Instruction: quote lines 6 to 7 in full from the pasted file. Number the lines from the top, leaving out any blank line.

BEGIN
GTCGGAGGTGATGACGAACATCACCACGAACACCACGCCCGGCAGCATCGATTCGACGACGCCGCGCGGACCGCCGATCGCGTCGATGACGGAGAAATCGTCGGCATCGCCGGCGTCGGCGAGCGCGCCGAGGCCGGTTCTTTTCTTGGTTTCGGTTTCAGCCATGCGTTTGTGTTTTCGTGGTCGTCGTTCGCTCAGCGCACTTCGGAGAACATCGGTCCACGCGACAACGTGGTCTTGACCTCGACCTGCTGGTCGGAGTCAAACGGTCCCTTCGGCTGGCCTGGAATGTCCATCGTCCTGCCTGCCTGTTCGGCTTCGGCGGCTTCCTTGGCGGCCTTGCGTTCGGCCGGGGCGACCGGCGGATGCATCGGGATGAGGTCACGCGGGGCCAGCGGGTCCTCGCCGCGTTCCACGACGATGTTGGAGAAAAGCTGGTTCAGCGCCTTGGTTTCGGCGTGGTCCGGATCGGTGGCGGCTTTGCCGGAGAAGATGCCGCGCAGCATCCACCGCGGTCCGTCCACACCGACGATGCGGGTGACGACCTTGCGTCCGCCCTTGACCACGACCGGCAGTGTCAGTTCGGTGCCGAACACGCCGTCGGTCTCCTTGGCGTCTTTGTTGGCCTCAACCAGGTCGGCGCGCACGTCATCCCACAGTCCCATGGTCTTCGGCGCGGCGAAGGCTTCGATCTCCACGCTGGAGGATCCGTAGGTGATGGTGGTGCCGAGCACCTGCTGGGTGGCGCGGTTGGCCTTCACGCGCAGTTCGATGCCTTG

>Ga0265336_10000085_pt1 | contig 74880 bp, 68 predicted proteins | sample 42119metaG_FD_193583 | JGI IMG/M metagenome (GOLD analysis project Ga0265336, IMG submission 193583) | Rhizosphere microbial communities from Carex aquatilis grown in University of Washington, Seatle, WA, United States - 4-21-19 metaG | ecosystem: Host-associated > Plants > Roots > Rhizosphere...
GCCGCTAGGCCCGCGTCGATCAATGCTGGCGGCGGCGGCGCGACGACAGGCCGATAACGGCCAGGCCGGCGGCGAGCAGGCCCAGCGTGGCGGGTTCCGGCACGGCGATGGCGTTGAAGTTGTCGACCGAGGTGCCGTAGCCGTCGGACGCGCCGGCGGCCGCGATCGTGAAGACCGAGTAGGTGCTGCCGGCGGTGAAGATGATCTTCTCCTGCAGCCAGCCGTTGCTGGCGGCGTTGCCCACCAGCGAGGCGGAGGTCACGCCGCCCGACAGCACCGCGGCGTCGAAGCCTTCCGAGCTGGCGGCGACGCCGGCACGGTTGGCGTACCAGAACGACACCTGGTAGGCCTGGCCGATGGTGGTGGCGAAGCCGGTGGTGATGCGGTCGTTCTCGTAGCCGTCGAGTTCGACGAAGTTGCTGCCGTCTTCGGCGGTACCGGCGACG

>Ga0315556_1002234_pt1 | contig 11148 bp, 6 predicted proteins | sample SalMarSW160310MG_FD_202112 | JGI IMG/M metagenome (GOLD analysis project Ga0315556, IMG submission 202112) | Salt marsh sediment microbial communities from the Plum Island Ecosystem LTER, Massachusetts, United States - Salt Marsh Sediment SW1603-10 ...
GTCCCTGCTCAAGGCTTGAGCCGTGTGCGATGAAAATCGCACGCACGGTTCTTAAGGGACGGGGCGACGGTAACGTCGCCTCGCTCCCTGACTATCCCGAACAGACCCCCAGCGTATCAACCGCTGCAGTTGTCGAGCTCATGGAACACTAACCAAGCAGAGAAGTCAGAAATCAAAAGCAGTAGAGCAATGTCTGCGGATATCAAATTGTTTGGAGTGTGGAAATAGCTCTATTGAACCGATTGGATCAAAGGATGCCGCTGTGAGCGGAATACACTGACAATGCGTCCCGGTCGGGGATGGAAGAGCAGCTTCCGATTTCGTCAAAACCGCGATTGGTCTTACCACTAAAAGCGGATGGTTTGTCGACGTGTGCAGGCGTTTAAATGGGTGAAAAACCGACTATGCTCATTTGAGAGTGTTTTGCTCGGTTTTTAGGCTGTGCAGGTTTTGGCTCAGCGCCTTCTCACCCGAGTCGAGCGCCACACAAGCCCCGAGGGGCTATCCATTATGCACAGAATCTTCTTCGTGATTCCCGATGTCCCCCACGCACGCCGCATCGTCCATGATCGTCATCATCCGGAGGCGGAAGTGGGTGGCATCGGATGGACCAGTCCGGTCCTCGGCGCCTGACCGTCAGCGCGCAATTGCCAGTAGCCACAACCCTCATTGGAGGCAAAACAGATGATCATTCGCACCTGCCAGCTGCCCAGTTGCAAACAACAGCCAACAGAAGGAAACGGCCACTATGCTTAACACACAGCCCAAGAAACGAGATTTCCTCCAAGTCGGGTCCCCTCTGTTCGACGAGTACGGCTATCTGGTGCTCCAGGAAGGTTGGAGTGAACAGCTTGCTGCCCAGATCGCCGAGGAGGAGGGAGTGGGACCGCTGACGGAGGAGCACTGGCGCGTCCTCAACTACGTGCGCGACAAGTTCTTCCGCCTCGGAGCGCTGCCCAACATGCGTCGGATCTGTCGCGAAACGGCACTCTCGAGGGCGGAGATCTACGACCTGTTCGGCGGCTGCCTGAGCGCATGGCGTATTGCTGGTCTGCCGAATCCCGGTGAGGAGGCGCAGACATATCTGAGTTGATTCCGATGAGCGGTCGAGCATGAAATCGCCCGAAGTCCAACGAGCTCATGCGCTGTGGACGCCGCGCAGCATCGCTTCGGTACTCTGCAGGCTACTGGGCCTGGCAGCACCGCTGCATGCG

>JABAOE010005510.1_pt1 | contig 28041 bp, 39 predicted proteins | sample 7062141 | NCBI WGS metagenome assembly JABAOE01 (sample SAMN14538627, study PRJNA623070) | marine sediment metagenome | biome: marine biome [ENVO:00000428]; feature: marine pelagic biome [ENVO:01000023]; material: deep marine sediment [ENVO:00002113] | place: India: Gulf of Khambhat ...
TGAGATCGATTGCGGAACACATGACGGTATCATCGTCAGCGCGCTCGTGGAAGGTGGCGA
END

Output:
>JABAOE010005510.1_pt1 | contig 28041 bp, 39 predicted proteins | sample 7062141 | NCBI WGS metagenome assembly JABAOE01 (sample SAMN14538627, study PRJNA623070) | marine sediment metagenome | biome: marine biome [ENVO:00000428]; feature: marine pelagic biome [ENVO:01000023]; material: deep marine sediment [ENVO:00002113] | place: India: Gulf of Khambhat ...
TGAGATCGATTGCGGAACACATGACGGTATCATCGTCAGCGCGCTCGTGGAAGGTGGCGA